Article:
Programme to aid community pharmacists using summary care records
A programme on the use of Summary Care Records (SCR) in community pharmacy has been launched by the Centre for Pharmacy Postgraduate Education (CPPE).
The release coincides with the Health and Social Care Information Centre’s (HSCIC) implementation programme for access to SCRs in community pharmacy.
The two-hour programme focuses on understanding the policy and context behind using SCRs, how and when to obtain explicit consent from patients and how to maintain secure records and document accurate information.
Jan Douglas, who developed the programme for CPPE, said: “The CPPE Summary Care Records in community pharmacy e-learning programme provides you with the knowledge and skills you need for safe and efficient access to patients’ summary care records, helping you to provide the best possible outcomes for your patients.”
— CPPE (@cppeengland) November 4, 2015
Jobs created by Scottish pharmacy expansion
A Glasgow-based pharmacy chain is to create up to 40 jobs after buying five premises across Scotland, the Scotsman has reported.
Honey Pharmacy Group has increased its portfolio from three to eight pharmacies, including sites in Dundee, Edinburgh and Polmont.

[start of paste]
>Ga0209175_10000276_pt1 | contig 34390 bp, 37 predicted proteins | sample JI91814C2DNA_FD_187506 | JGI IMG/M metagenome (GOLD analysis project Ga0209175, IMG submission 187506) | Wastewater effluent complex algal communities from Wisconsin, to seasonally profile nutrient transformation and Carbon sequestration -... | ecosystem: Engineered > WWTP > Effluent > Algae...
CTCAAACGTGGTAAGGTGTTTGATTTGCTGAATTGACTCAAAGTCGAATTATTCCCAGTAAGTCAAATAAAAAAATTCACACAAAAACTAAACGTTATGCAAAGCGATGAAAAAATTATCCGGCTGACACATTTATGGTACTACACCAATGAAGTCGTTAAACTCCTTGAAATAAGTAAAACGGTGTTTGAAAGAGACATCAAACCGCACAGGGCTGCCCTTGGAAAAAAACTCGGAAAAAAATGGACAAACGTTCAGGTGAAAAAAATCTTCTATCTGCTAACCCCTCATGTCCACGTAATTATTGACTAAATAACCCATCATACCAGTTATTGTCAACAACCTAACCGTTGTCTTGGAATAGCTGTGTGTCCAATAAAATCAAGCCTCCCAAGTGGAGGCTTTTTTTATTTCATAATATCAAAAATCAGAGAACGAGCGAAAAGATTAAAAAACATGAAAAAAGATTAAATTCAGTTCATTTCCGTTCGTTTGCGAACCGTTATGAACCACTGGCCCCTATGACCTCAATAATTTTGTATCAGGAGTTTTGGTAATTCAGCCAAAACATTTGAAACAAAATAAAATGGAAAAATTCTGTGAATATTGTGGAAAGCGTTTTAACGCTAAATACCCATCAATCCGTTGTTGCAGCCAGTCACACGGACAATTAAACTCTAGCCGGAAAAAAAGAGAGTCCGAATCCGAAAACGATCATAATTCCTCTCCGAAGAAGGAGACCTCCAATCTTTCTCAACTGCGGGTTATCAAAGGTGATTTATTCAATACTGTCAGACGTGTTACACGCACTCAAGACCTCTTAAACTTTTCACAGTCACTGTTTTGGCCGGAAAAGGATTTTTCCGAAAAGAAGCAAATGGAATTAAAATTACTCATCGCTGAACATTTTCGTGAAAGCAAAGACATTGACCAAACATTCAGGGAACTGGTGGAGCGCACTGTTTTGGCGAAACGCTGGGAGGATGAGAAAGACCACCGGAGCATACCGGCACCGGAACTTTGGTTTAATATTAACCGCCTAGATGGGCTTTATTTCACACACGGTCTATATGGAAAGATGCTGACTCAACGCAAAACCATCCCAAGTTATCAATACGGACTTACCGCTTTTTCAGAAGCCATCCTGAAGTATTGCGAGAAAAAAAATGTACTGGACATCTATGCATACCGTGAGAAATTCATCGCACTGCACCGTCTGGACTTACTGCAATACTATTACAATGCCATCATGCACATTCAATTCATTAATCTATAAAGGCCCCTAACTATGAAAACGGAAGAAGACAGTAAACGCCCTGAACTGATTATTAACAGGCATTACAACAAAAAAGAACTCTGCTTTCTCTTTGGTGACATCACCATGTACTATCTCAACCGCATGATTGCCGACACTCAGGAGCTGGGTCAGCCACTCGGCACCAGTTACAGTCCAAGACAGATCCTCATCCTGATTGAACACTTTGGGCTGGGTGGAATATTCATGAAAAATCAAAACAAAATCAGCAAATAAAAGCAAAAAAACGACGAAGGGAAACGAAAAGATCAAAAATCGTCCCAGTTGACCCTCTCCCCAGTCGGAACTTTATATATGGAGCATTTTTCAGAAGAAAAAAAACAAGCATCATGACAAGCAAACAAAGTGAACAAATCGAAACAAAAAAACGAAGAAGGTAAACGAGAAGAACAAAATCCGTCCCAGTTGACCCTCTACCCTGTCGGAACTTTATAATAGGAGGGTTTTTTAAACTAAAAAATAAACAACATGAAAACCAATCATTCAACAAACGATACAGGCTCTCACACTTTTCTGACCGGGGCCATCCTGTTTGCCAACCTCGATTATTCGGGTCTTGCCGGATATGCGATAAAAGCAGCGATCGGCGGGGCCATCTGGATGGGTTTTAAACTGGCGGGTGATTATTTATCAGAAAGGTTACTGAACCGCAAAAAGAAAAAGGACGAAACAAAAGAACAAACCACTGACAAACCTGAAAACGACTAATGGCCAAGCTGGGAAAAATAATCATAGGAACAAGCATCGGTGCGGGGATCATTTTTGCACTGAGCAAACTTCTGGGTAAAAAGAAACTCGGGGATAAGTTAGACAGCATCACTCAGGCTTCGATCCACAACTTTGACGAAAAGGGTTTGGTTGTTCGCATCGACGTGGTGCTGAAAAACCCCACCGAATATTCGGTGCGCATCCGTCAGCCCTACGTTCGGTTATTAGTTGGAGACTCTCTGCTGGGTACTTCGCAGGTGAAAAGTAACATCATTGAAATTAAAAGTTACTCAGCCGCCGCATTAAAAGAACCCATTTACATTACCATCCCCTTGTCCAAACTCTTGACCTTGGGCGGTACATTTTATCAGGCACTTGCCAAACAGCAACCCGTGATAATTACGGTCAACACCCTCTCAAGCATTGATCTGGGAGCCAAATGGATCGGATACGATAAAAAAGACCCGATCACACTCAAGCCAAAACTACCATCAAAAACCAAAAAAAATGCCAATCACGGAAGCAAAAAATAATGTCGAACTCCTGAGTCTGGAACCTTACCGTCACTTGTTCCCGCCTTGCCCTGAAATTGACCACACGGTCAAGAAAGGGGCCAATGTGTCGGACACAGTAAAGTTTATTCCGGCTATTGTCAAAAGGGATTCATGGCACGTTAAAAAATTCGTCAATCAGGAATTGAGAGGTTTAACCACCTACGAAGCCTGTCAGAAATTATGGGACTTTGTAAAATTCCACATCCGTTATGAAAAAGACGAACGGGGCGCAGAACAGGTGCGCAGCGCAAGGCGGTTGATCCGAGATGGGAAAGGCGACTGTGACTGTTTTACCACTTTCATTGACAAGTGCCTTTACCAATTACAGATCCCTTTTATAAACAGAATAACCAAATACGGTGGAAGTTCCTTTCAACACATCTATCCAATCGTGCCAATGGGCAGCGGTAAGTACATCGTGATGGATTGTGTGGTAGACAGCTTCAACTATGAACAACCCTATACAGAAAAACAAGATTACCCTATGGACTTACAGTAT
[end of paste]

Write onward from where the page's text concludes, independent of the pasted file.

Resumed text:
Honey Pharmacy to create 40 jobs in expansion – Scotsman https://t.co/Zsz7BnVVcv
— Global Pharma News (@pharma_global) November 4, 2015
Strategy to tackle obesity
The first ever joined-up strategy for tackling the inactivity crisis is being backed by the Royal Society for Public Health (RSPH).
ukactive’s Blueprint for an Active Britain today (5 November) will be announced at the organisation’s annual summit at the Emirates Stadium in London.
Shirley Cramer CBE, chief executive of RSPH, said: “Getting people moving is one of the great public health challenges of our time.
“ukactive’s Blueprint for an Active Britain provides us with a clear roadmap of how we can achieve this and reap the benefits of a more active society.”
Integrated care at the heart of improving quality of life
New guidelines released by the National Institute for Health and Care Excellence (NICE) has said health and social care services need to work together to improve the quality of life for people with long-term conditions.
The guidance focuses on older people as the group more likely to be living with more than one long-term condition.
The series of recommendations include using community-based multidisciplinary support teams incorporating community pharmacists.
— Carers UK (@CarersUK) November 4, 2015